Discussion in 'Strategy Development' started by paysense, Jun 30, 2007.
OK. Say I want to profit from a market that has topped or is going sideways...trying to determine if it is about to correct.
Let's consider taking all the cash in an account - for example $1M - and diversify amongst 3 indexes.
For the sake of argument let's say the QQQ right now would cover that diversification (which it wouldn't since it's probably best to use spx and djx options as well), but for arguments sake:
QQQ @ 47.6
Bid price for Jul 48c @ .48 (above overhead resistance)
Ask price for Jul 49c @ .23
So in the next 3 weeks we stay rangebound (below 48).
purchase price minus sell price is .25 realized gain. Broker may like this trade, since it is 'covered' with a higher strike call purchase.
Question: how many contracts would said broker allow you to sell against call purchases not to exceed 1M cash covering margin requirements?
You don't know this? Requirement = strike differential less the net credit. $75 per contract on the spread. 13,333 before commissions.
Haven't you started another "writing calls" thread?
Yeah...it's called "Naked Index Calls = $$$$". I'm sure you've posted to this.
Anyway, 13,333 contracts before commissions is what I needed to know. I sortof put it out there on the other thread - but no contributors.
What this says to me, is a decent return (20-30%) is possible per optimal market 'event' (as viewed by me/perhaps 2-4 times per year).
If I see institutional distibution days are stacking up and new highs aren't likely in the near-term (or for that matter, if stong accumulation begins at the bottom of a correction or bear market), this strategy may be considered relatively safe (since WOTM/call purchases).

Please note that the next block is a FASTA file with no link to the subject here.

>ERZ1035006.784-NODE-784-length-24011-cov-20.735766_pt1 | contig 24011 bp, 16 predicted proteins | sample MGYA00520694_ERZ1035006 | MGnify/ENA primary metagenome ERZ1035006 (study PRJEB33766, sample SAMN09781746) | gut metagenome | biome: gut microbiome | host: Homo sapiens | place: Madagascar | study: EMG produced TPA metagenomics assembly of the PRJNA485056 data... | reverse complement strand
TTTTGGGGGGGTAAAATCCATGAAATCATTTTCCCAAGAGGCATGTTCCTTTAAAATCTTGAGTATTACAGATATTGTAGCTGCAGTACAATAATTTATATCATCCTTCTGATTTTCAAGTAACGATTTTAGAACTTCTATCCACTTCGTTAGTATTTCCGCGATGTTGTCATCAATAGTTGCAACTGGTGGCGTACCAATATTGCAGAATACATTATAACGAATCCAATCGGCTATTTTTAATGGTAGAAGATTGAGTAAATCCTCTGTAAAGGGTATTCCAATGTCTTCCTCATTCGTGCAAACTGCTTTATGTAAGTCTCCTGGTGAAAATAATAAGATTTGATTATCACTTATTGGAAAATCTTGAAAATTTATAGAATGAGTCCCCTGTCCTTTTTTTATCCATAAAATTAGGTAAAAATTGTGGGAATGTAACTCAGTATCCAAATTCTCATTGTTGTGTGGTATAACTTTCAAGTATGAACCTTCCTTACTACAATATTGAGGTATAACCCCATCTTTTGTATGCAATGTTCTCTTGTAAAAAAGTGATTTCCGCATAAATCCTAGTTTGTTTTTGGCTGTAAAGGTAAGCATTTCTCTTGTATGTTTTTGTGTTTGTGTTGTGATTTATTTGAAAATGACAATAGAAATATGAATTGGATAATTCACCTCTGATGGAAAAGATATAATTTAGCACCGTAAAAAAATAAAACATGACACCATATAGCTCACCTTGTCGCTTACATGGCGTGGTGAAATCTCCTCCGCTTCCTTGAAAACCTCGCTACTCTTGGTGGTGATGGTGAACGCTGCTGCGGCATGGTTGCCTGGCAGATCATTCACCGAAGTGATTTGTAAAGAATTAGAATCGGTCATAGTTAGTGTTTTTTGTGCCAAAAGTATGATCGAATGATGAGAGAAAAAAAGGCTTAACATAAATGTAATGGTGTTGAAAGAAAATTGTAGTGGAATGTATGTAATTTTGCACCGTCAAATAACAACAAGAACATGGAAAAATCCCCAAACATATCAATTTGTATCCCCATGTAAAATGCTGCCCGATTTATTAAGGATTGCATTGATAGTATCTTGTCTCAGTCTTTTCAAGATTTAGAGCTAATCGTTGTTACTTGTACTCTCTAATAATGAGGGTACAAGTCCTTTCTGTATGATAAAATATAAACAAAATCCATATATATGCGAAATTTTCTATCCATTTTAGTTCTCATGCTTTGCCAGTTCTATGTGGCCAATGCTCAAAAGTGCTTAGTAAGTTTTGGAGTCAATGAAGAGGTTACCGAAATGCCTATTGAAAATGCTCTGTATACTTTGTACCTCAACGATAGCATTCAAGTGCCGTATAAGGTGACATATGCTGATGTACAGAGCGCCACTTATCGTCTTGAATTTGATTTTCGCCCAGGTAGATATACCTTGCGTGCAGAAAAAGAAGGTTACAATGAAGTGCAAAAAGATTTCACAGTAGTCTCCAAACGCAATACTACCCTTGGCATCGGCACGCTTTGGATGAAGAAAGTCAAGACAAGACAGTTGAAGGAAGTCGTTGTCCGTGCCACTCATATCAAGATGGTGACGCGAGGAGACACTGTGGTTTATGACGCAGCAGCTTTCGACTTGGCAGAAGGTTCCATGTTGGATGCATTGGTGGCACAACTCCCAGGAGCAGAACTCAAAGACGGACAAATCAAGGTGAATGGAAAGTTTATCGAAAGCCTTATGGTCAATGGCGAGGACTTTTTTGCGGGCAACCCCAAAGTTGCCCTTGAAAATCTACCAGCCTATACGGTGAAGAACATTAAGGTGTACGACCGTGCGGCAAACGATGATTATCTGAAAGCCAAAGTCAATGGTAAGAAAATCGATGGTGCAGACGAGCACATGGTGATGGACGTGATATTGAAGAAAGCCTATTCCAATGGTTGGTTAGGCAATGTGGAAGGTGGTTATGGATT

One can simply test the waters and 'phase' into positions with the diversified options across the major indexes to perhaps generate a decent annual average return.
Question 2: Indexes gap up toward and through the strikes. How would one best position a stop-loss method. Before I liked naked index call sells that I'd buy back if a 50% increase occurs. Being 'right' 3 out of 4 times due to the loss would still average a high YTD return. But with spreads how would this similarly be approached with regards to keeping losses contained?
I think I got this one almost figured. In this example the QQQ would have to 'end up' above 48.25 and to become a loser up to the 49 strike or a .75 loss - three times the return!!
But I'm still not sure how this pans out as the QQQ fluctuates - perhaps to head up toward this zone. It seems anywhere below 48.25 would be profitable...but if somehow it pops above this...most of the 1M could be wiped out.
I quess I'll have to paper-trade this and gain experience developing/refiining stop-loss methodology with spreads. Probably just unwind if gap up gets close to exceeding overhead resistance.
However I still don't know what the bid/ask prices will be, in this example, as we get closer and closer to expiration and what kinds of losses are expected??
Bid/ask price spreads are still killer with options. I'd like to see some of these go to the decimalization system.
So now I don't have a clue. Seems markets won't correct as soon as I thought. We are rangebound and not all indexes have 'broken out' (like QQQ????) to new highs.
So my question: SPX and MID spreads are doing...ok?
But QQQ's are above 48.25 (48.31) I sold the AUG 48's and bought the AUG 49's.
Any ideas on minimizing/stopping losses with spread strategy.
I'd like to profit by selling WOTM index calls/ limit margin requirements with call purchase to make a tidy 5-10% return per 'event' a few 'tops' per year - BUT limit the losses to about 1/2 the possible profit.
Any ideas on strategizing said idea?
GakaP [cool, GAP (up) with a hairball sound in the middle - probably consecutively happened lol]
If the above text is an example of how your thinking process is structured I don't have high hopes for you. Best of luck, all the same.
I am not an options trader, but what I've heard is that when the market moves sideways or down, you should write covered calls. Even if your stock gets called away you'll be alright.
You got that right.
...only takes a few years of experience to understand that option "stops" can get filled FAR, FAR away from the intended price. Reason: wild moves on the open.
Better do a ton of backtesting on this one dude....and hopefully, you've got solid option price data history too.
Again, best of luck.
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